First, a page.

LC: It did. So my daughter got married a couple years ago, and she and her husband, now husband, have friends in Chicago. So right before I did the obligatory father of the bride speech, I went over to my daughter and said, “Is there anything you want me to say?” And she goes, “Can you give a shout out to our Chicago friends in your CTA voice?” And I said, “Yeah!” So I introduced myself, thanked everybody for coming, and I sent it, “And then by the way, for the table over here, ‘This is State and Lake.'”
NH: And you said the crowd went in an uproar, right?
LC: Yeah, everybody laughed and clapped. So they loved it.
NH: I love that. And the funny thing is that – people may not know – before you, the train conductors would have to make the announcements.
NH: And it was really, I’ve seen a lot of comments about it, and people have said you never understood what they were saying, because they weren’t that interested in saying the announcements
LC: No, they were all, “This is Illinois coming up. Doors open on the left.” You know, I mean, they all sounded muffled…
NH: They’re busy driving the train, right? Like, they’re not really…
LC: Right! Which is what you want them to do.
NH: And then your voice came along, because I was reading this comment, it said that, a lot of the times you weren’t able to hear the conductor saying it. But someone remembered that there was this one conductor that, at each stop, they would say what good restaurants were there and the rental rates for the apartments in the area.
LC: That’s the first time I’ve heard that!
NH: Yeah, that this person went above and beyond. And that sometimes they would even throw the weather forecast in there. So at each stop, they’d say, what restaurants were there to eat. And then they would say the rental rates, which I think is a lot to fit in, right?
LC: That’s a lot to fit in. And I may have to talk to the CTA about that. We can add some restaurants, and I don’t know about rental rates, but I like that!
NH: Okay, we’re getting ideas here!
NH: And a funny thing is that, when you first went in to do the drops for the CTA, is it true they had you count from one to 1,000?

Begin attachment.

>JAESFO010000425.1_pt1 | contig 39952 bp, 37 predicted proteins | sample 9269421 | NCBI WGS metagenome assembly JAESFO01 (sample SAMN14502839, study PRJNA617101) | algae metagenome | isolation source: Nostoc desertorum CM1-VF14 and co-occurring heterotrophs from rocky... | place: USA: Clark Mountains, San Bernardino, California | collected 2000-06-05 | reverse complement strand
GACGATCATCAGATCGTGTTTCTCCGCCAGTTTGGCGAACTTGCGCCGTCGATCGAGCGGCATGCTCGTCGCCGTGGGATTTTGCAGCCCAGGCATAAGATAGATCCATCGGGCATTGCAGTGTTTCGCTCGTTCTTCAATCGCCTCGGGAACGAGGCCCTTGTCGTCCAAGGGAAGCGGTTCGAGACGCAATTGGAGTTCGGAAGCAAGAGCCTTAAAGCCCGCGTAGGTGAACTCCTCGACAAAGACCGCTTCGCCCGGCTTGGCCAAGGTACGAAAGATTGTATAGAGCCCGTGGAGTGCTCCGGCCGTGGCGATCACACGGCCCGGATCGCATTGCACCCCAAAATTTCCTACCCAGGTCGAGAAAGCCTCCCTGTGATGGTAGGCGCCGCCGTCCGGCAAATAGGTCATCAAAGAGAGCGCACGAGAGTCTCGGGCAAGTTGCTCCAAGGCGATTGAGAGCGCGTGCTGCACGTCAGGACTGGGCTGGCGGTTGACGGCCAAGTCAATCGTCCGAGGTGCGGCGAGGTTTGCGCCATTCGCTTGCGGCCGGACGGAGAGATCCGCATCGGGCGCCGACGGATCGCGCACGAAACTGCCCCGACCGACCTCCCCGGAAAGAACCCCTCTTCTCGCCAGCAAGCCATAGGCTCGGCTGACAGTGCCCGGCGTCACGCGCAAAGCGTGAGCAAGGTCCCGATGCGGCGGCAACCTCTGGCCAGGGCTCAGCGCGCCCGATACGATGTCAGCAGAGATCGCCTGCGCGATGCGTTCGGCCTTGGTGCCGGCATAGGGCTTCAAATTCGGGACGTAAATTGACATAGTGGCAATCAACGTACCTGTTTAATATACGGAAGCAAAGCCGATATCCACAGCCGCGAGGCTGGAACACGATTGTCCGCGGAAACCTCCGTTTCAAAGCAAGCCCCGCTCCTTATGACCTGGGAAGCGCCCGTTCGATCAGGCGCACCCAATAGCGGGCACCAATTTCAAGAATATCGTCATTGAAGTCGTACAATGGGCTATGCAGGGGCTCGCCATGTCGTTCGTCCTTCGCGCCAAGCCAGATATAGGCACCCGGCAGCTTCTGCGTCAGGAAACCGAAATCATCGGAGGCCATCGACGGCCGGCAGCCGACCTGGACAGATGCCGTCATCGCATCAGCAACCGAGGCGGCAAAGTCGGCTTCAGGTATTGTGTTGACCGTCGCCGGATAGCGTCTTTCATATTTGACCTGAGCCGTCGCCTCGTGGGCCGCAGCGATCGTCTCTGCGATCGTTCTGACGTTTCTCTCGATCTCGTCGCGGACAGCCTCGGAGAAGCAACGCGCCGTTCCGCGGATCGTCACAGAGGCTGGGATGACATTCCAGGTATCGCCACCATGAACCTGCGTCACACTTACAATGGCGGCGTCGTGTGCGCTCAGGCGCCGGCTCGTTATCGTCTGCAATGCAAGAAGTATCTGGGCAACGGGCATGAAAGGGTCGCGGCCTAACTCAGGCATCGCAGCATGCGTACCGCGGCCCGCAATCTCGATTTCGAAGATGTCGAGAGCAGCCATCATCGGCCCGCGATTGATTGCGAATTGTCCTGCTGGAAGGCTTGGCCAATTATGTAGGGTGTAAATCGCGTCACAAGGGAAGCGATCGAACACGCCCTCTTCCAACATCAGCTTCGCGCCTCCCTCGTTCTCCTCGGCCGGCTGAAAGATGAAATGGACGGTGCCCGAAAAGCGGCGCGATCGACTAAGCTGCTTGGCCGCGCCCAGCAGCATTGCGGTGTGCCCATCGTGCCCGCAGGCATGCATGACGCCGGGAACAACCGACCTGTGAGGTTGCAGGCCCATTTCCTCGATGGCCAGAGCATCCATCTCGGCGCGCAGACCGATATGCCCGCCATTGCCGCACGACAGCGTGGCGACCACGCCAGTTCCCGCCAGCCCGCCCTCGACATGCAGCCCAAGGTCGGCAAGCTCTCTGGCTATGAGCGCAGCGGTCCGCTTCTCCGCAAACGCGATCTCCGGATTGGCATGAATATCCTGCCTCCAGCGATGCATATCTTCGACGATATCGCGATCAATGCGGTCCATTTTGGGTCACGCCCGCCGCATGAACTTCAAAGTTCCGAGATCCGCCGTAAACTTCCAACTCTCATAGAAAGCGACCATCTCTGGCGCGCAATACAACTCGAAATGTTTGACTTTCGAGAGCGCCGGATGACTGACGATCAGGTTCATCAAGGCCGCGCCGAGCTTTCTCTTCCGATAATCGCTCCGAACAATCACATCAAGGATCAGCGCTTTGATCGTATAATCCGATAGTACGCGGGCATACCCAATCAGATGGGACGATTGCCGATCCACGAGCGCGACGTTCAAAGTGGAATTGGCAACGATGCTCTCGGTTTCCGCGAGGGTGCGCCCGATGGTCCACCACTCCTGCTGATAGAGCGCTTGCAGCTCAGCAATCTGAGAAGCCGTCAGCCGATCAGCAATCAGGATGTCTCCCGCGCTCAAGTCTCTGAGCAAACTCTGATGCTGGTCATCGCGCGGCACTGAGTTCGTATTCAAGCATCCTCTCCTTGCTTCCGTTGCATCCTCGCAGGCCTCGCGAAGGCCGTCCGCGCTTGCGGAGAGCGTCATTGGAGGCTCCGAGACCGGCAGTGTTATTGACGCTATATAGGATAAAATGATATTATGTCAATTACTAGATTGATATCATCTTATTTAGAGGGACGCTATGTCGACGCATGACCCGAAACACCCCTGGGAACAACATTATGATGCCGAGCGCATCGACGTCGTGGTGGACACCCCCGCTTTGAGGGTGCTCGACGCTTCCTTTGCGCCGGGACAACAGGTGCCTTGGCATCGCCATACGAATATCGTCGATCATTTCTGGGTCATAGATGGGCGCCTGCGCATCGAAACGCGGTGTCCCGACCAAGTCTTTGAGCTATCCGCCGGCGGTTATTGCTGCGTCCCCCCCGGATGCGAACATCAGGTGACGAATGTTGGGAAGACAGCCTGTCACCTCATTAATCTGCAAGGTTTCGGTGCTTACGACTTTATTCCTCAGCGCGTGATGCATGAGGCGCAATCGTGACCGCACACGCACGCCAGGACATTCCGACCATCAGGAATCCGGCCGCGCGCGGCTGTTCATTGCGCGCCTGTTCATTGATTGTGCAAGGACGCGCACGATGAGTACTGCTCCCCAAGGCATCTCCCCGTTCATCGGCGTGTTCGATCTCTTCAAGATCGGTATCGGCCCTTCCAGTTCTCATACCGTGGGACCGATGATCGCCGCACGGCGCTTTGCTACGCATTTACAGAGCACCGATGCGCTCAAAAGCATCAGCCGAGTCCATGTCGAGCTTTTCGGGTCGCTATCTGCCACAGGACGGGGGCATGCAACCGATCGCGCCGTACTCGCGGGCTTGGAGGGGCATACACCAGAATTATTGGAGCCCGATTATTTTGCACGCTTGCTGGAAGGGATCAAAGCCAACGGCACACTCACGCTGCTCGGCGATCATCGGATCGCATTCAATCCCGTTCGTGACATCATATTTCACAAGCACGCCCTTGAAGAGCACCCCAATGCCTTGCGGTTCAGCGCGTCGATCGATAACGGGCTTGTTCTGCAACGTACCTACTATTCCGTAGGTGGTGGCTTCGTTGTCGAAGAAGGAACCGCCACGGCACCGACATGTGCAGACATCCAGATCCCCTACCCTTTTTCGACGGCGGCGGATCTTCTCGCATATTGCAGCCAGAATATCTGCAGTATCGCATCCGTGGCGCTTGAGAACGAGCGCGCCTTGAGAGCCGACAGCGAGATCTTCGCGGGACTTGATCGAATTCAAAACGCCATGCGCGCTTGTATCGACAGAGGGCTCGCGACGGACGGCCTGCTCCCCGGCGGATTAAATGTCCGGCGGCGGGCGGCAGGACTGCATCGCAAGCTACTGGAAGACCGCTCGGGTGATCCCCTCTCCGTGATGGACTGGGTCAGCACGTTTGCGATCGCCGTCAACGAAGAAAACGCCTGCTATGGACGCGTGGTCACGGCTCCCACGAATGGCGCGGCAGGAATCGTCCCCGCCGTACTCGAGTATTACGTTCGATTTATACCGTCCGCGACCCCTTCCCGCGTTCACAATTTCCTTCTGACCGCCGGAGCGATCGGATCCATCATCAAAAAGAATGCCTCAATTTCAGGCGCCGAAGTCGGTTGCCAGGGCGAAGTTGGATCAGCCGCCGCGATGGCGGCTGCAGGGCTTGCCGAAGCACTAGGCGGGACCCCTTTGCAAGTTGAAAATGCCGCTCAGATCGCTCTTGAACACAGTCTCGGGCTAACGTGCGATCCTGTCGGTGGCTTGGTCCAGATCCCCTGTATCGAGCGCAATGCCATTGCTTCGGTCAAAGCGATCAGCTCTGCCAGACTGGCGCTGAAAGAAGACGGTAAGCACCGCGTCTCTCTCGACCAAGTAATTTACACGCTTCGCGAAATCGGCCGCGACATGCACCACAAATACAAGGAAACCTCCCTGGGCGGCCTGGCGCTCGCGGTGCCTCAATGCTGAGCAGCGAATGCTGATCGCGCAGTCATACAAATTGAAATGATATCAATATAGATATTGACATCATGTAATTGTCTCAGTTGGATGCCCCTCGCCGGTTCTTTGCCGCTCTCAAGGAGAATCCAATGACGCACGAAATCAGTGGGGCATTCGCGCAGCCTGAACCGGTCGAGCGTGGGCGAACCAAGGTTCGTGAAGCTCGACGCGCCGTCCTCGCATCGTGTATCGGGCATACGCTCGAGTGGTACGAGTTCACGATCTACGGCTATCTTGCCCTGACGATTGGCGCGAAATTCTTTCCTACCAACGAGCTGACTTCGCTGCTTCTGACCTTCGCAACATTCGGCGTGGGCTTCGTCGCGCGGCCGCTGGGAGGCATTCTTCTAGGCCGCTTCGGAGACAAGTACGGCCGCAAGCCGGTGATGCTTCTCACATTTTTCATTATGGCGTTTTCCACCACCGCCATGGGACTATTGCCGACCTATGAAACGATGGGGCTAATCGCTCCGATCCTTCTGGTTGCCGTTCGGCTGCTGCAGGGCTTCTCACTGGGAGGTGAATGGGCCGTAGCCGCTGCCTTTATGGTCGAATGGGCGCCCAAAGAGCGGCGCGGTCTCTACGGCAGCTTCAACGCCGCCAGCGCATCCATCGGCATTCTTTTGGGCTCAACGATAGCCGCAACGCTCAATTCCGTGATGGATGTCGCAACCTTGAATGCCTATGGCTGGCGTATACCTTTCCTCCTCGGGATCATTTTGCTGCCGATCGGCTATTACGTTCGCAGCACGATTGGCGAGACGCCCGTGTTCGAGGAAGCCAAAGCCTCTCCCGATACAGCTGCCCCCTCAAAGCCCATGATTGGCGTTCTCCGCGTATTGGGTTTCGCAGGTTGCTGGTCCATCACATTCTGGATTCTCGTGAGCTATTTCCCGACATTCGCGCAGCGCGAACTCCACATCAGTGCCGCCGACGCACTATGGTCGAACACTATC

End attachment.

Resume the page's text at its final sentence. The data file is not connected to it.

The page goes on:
LC: They did, yes. Because every run every train run has a number. So it would say, “This is Red Line train…” And then you would – the conductor, when they get in, they’d punch in, you know, “372.” And so the computer will automatically add the “372” to the “This is Red Line train number 372,” or “Run 372.” So I had to go, “372, 373, 374,” ad nauseam.
NH: How do you power through that, mentally? That must be more of a mental thing, right?
LC: It was shut my eyes, and every 50 to 100 we stopped. We kind of listened back to the beginning, because my pitch would drift and my energy would lag, and kind of had to bring it back up and try to keep it the same. And so it took about an hour and a half.
NH: I was gonna say, doing the voice for 25 years, your voice changes through life. Because even, I go back to some of my college demos. My voice’s pitch is higher.
NH: Right? I talked way faster than I do now. How do you deal with those voice changes, or even protecting your voice?
LC: It’s really hard. It’s been 25 years, and I’m trying to match things I did 25 years ago to sound like the same person. I’ve read things that people have said, “Yeah, his voice has changed. It’s not the same. You can tell it’s the same guy, but he’s a little bit older.” And that’s just life. I do try to hydrate regularly, I practice as regularly as I can. I was warming up in the car on the way down here!
NH: I was wondering that, yeah!
LC: Oh, yeah, I spent about an hour singing and doing voice exercises and breathing exercises just because I knew I was going to be on the air!
NH: I love that, and we’re gonna get to a song. We’re going to come back, and we’re gonna have you read, not mean Tweets, we’re gonna have you read nice comments from people. Because there was his video that Block Club did of you in 2015. It almost has 200,000 views, by the way, that video.
LC: Wow. Yeah, I had no idea.
NH: They have this video of you, sitting on the trains, talking to people, doing the announcements.
LC: Oh, I knew that video, I just didn’t know it had 200,000. Wow.